Aside from aiming, motion controls are kept to a minimum, with only a scattering of nicely-judged implementations: melee attacking is handled effectively with a swift jab of the remote, and throwing grenades is even better, with targeting using the same reticule as shooting, while lobbing is taken care of with a brisk jiggle of the nunchuk. It's a blessedly no-fuss system, which guarantees a high level of accuracy in the game's tighter confines, and ensures you'll never ignore the more explosive elements of your arsenal for fear of accidentally blowing your own legs off.
It's not all blasting, however: having cleared out an area, High Voltage will often throw a simple puzzle your way - the first one you'll come across is a basic locked-door affair with a spatial brainteaser based on rearranging a set of concentric circles - with added complexity coming through manipulation of the All-Seeing Eye (imagine a kind of Magic 8-Ball designed by deep-space freemasons), a handy gadget which can be used to reveal hidden text, invisible geometry, and, in later levels, booby traps.
The multiplayer game retains the fast pace and complex levels of the single-player campaign and revels in the bizarre potential of the weaponry. With a handful of different maps ranging from the labyrinthine halls and courtyards of the Pentagon to a shattered stretch of downtown, The Conduit supports up to 12 players and favours twitchiness over tactics, with most five-minute rounds ending with a body-count well into double figures. With thirteen modes, including a riff on Oddball using the All-Seeing Eye, alongside more familiar deathmatch strains, High Voltage is using a ranking system for match-making, and offers voice chat via Wii Speak, allowing you to co-ordinate tactics with your own side in team games, or hear the six nearest players in free-for-alls.
It's a surprisingly generous package, but it may ultimately be High Voltage's commitment to customisation that carries the day. Not only can all the controls be entirely reconfigured - although presets are available - but players can also pull the various elements of the HUD around, editing the opacity or even opting to remove them entirely. Crucially, The Conduit allows you tweak almost all of the controls' sensitivity settings: in a particularly handy move, you can easily redraw the game's dead zone, changing how far you have to push the remote in any direction before the screen starts to move with it. It's a simple addition, but it spares The Conduit from the shakiness and over-sensitivity of many Wii titles, where every accidental tremble leaves you spinning around, lost, or staring at the ceiling while enemies pump bullets into your back.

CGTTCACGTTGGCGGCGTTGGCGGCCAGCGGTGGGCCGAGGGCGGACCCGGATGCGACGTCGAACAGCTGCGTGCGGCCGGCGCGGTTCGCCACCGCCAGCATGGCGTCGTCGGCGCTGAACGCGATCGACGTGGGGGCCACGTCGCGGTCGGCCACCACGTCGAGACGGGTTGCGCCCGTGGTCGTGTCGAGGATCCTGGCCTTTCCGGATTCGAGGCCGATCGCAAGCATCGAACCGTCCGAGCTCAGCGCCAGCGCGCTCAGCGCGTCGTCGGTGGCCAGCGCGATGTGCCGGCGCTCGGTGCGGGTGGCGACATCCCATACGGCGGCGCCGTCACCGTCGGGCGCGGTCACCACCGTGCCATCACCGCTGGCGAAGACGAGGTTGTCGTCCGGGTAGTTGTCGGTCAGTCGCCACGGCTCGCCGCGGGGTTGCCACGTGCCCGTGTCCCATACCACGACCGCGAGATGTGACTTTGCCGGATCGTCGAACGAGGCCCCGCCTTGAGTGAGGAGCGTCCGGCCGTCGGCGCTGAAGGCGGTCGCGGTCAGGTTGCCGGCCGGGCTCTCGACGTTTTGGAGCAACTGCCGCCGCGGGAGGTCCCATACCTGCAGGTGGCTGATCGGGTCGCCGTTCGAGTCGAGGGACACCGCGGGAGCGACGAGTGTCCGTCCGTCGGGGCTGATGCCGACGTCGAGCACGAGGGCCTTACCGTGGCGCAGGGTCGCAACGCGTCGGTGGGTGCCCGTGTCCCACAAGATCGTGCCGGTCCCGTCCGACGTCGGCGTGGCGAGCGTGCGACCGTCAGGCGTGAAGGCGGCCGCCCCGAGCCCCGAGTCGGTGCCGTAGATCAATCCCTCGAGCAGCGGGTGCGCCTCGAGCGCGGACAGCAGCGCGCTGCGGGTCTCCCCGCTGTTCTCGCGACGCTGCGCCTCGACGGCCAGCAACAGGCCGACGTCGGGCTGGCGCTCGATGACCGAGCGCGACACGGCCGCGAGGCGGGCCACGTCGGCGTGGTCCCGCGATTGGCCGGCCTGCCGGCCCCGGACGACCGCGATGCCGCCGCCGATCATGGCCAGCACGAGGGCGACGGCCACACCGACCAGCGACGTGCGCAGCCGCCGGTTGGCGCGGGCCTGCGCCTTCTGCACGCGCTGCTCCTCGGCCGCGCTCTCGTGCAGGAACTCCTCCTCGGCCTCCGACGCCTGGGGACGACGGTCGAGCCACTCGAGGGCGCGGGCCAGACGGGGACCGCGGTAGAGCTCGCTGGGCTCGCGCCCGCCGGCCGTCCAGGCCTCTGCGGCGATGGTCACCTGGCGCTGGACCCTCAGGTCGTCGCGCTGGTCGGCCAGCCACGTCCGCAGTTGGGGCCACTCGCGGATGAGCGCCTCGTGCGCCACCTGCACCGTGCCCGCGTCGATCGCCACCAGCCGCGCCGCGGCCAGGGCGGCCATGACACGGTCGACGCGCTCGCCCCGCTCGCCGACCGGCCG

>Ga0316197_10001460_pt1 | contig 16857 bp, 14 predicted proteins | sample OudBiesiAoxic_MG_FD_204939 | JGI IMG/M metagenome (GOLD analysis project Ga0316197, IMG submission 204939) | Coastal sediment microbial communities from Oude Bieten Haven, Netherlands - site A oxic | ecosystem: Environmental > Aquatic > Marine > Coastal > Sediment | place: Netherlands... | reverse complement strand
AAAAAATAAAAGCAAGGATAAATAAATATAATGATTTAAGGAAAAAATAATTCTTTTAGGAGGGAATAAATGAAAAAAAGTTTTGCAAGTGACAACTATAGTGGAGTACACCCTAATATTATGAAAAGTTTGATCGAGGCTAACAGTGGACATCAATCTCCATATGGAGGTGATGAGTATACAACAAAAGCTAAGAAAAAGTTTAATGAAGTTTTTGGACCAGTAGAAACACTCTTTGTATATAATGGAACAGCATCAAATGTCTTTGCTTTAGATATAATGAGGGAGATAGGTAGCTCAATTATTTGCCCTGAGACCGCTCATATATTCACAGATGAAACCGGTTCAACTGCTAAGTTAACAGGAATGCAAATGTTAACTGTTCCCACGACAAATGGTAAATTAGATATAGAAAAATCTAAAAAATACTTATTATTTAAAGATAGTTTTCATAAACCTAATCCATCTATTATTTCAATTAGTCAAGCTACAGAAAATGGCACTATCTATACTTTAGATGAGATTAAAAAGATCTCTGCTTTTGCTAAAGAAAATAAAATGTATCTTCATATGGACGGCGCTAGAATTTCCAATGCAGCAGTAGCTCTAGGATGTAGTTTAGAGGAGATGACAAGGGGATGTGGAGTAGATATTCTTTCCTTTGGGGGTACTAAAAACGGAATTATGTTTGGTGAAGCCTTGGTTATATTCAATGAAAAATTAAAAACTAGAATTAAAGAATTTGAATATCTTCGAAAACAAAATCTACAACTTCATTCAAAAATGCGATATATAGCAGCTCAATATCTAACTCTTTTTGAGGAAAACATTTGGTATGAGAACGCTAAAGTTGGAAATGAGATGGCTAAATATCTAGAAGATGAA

And it's true: graphically, The Conduit looks like little else on the Wii, with shiny reflective surfaces, textures that stay sharp up close, and a range of unexpected lighting effects. It may be a magic trick rather than a miracle - bloom, depth-of-field and excellent reload animations help to draw your eyes away from some fairly simple geometry - yet, far from a criticism, such calculated manipulation suggests High Voltage has the design intelligence to match the technical cleverness of its proprietary Quantum3 engine, hiding you from the elements the console can't handle with some unexpected treats that it can.
While it remains to be seen whether the team's as good at stringing separate encounters into a coherent campaign as it is as papering over the occasional crack in the visuals, so far this is a smart, shapely shooter, with multiplayer that moves at a frantic clip, and a campaign that hits the ground running.
The Conduit is due out exclusively for Wii on 26th June.